Why visiting the BEARS 2018 was hard, but totally worth it!
Never heard of the BEARS? What if I give you a hint: Berkeley. Getting closer? Yes, the football (Be careful, I didn’t say soccer, but football.) team from Berkeley is called the BEARS.
This post could have been a summary of a nice football game we watched at Berkley, ending with a razor thin margin victory from the BEARS, but it isn’t.
For our class of International Innovation Management (IIM), the abbreviation BEARS stood for Berkeley EECS Annual Research Symposium. It sounds a lot less sexy, but it was a better experience for most of us. Now that you know that Americans love to encapsulate abbreviations, I can also tell you that EECS stands for Department of Electrical Engineering and Computer Science.
I know that by now my fancy scientific words have probably scared 90% of the readers of this page expecting a football game report, but stay with me because the BEARS was a great insight into the research of one of the world’s most productive and best-known research facility.
This year’s topic was: “More Than Moore: Is this the end of Moore’s Law?” As most of you probably don’t know much about Moore’s Law, I encourage you to take three minutes to read this short summary. https://en.wikipedia.org/wiki/Moore%27s_law
After an introduction by the chairman of EECS, Prof. James Demmel, some prices were given to a couple meriting faculty members. This was the perfect introduction before jumping into the core subject.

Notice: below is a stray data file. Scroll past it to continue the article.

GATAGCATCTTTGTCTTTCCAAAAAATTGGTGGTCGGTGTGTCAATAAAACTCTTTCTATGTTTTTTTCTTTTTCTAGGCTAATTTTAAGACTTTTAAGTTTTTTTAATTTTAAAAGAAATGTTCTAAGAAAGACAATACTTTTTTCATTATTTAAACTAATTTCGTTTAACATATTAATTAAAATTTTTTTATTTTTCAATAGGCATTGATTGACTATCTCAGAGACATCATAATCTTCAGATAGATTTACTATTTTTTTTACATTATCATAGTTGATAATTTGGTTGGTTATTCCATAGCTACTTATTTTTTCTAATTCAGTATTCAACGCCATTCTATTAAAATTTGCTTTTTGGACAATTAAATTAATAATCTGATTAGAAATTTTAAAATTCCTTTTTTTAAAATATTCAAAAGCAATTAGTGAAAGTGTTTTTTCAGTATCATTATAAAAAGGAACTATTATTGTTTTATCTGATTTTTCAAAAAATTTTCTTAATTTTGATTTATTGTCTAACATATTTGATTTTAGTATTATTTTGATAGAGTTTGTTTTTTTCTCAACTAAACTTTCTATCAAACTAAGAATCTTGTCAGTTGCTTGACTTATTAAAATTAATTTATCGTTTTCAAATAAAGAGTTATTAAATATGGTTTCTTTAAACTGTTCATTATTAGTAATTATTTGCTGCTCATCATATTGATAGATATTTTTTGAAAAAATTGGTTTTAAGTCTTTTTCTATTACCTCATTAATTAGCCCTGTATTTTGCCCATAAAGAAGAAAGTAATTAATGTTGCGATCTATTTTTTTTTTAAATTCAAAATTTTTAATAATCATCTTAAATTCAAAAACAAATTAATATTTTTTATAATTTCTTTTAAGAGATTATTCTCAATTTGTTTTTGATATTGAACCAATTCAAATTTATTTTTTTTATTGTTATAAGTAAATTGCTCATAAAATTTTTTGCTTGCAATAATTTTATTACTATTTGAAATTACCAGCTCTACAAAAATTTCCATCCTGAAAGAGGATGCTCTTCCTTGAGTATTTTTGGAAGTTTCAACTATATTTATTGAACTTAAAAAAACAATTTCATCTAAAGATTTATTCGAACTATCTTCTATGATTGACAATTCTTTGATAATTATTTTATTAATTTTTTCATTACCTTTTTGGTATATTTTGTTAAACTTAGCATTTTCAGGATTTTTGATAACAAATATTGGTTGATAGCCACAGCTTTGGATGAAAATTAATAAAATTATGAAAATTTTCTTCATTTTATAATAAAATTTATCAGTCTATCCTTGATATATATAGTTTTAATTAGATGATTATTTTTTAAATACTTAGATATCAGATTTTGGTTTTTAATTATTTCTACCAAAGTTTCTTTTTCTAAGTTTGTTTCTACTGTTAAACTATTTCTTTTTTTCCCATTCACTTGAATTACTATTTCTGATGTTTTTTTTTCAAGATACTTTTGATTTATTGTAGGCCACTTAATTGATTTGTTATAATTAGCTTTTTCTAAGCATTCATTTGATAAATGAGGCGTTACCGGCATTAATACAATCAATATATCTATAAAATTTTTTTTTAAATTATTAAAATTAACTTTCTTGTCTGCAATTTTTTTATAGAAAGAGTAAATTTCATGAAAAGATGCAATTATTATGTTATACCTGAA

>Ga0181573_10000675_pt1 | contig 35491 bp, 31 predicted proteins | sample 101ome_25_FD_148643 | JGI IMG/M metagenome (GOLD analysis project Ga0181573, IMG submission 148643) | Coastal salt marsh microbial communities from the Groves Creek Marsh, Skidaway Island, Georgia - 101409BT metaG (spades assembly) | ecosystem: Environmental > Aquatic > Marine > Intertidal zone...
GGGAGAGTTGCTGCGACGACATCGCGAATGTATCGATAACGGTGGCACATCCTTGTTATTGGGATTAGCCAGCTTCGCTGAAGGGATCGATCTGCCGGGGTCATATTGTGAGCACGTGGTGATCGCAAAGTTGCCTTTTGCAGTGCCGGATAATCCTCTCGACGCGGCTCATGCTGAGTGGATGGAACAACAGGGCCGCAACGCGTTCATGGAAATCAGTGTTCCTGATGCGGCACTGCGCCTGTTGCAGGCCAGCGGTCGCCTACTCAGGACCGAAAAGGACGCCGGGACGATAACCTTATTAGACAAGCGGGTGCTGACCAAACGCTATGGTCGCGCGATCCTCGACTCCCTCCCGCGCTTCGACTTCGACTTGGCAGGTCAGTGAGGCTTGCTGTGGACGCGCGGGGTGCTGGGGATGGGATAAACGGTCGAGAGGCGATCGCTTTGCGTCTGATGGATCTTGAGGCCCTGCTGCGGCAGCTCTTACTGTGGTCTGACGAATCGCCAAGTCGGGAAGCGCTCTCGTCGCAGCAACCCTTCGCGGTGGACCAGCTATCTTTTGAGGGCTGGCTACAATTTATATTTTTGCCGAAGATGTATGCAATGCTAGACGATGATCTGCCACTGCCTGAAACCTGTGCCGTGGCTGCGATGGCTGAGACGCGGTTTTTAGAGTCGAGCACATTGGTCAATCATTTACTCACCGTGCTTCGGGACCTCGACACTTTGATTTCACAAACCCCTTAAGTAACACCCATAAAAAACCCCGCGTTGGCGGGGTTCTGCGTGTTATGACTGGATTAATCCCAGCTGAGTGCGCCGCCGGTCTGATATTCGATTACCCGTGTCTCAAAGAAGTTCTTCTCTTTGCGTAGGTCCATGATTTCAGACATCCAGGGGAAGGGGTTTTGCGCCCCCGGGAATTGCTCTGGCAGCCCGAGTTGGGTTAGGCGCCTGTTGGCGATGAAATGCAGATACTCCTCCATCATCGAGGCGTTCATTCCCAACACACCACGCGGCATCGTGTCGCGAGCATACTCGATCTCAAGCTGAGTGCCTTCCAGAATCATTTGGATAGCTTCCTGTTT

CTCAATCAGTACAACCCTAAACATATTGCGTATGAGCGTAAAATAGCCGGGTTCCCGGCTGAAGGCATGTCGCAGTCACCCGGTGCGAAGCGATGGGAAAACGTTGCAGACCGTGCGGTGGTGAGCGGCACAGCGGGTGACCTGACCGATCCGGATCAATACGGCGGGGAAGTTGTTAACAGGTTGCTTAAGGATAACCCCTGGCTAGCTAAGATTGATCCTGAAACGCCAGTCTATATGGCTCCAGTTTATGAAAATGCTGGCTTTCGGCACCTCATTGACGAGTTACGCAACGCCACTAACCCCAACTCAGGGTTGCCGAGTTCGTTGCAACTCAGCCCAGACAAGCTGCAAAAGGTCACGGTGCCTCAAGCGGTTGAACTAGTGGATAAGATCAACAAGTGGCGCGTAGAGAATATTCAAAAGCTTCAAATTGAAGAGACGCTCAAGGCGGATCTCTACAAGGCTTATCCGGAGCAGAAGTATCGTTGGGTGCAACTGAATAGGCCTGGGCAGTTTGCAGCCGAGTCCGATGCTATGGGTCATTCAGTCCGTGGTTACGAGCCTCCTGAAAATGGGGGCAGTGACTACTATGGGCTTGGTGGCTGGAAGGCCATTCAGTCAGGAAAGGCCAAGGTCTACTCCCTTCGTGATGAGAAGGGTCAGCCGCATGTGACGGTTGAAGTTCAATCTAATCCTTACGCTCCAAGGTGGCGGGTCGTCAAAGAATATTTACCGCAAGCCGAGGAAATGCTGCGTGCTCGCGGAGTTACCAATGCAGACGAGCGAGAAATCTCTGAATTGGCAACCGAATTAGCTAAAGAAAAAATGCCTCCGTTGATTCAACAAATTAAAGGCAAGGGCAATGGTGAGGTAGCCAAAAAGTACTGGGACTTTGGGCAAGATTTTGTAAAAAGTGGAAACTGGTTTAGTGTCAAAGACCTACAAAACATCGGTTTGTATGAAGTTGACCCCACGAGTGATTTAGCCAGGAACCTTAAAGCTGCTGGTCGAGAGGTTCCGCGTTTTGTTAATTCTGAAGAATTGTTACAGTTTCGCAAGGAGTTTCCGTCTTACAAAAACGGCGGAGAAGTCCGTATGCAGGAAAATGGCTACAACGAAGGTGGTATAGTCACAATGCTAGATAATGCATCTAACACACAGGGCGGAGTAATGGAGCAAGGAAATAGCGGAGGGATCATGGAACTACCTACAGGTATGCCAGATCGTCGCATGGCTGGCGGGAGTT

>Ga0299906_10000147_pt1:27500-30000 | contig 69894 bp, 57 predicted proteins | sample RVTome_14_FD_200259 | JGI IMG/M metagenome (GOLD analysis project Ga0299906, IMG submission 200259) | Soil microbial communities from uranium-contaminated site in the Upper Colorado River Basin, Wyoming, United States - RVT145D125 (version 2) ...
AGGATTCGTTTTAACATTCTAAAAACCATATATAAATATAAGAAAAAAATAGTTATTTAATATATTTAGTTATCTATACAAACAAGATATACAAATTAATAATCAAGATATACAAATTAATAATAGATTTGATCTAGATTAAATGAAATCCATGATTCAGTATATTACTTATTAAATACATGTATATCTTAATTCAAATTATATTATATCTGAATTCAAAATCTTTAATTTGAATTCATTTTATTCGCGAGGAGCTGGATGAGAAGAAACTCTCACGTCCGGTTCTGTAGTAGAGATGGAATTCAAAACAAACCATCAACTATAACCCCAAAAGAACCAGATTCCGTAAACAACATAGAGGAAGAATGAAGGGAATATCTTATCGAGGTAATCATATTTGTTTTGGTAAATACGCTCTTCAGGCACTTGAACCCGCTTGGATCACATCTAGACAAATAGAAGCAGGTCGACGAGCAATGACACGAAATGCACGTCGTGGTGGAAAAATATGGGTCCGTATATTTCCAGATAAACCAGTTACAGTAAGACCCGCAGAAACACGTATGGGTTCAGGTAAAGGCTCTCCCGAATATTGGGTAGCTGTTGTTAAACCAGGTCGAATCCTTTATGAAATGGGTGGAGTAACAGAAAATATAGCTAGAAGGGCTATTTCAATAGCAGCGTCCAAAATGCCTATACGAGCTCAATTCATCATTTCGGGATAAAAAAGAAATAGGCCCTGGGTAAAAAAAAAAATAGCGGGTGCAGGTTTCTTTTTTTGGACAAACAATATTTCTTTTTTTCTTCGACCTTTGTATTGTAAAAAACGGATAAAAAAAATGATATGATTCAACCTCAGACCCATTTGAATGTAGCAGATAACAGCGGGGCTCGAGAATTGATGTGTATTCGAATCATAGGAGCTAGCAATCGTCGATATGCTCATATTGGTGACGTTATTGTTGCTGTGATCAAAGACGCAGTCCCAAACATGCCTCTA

The first talk was called: “The Third Era of Scaling of Computing Technologies”. Prof. Sayeef Salahuddin explained us the three eras of scaling: Geometric scaling era (putting more transistors on a chip), effective scaling (improve the effectiveness of the chip), and now starting functional scaling (being more efficient by specializing the chip for the desired application).
The second talk was called: “Reigniting innovation in the hardware industry.” Prof. Krste Asanovic convinced us that it was important to reduce the exponentially rising chip development costs. The variable costs of a computer chips are so low, and the fixed costs so high, that it is more and more important to focus the efforts on the development costs. This conclusion is also reached when you think that the industry leans toward specialized chips instead of generic ones.
The end of this talk marked the midway point of the morning, and just as 90% of my readers already left this blogpost, 90% of the class was busy consulting their phone or sleeping. Computer science sometimes really is a boring topic. ^^
The third talk was called: “More than Moore with Integrated Silicon-Photonics.” Prof. Vladimir Stojanovic described the current efforts to insert Silicon Photonics on regular CMOS (https://en.wikipedia.org/wiki/CMOS) chips. This means being able to insert a functional network of optic network during the chip production process. This allows a faster communication between the different part of the chip.
The last talk was called: “Injecting Agile into Analog Design” Prof. Elad Alon talked to us about his efforts to facilitate the design of analog chips. This is a very hard task, needing a lot of know-how, and Prof. Alon is trying to automatize the process in some way.
Overall, it was an amazing experience to be able to see the results of top end research in a specific field. Sadly, many of us didn’t have the required level to understand most of the talks, but that doesn’t matter too much. After a visit of different laboratories, we wrapped the day up by visiting the library and the clock tower and buying some Berkeley goodies before returning to the other side of the SF-Bay!
Adrien de Gottrau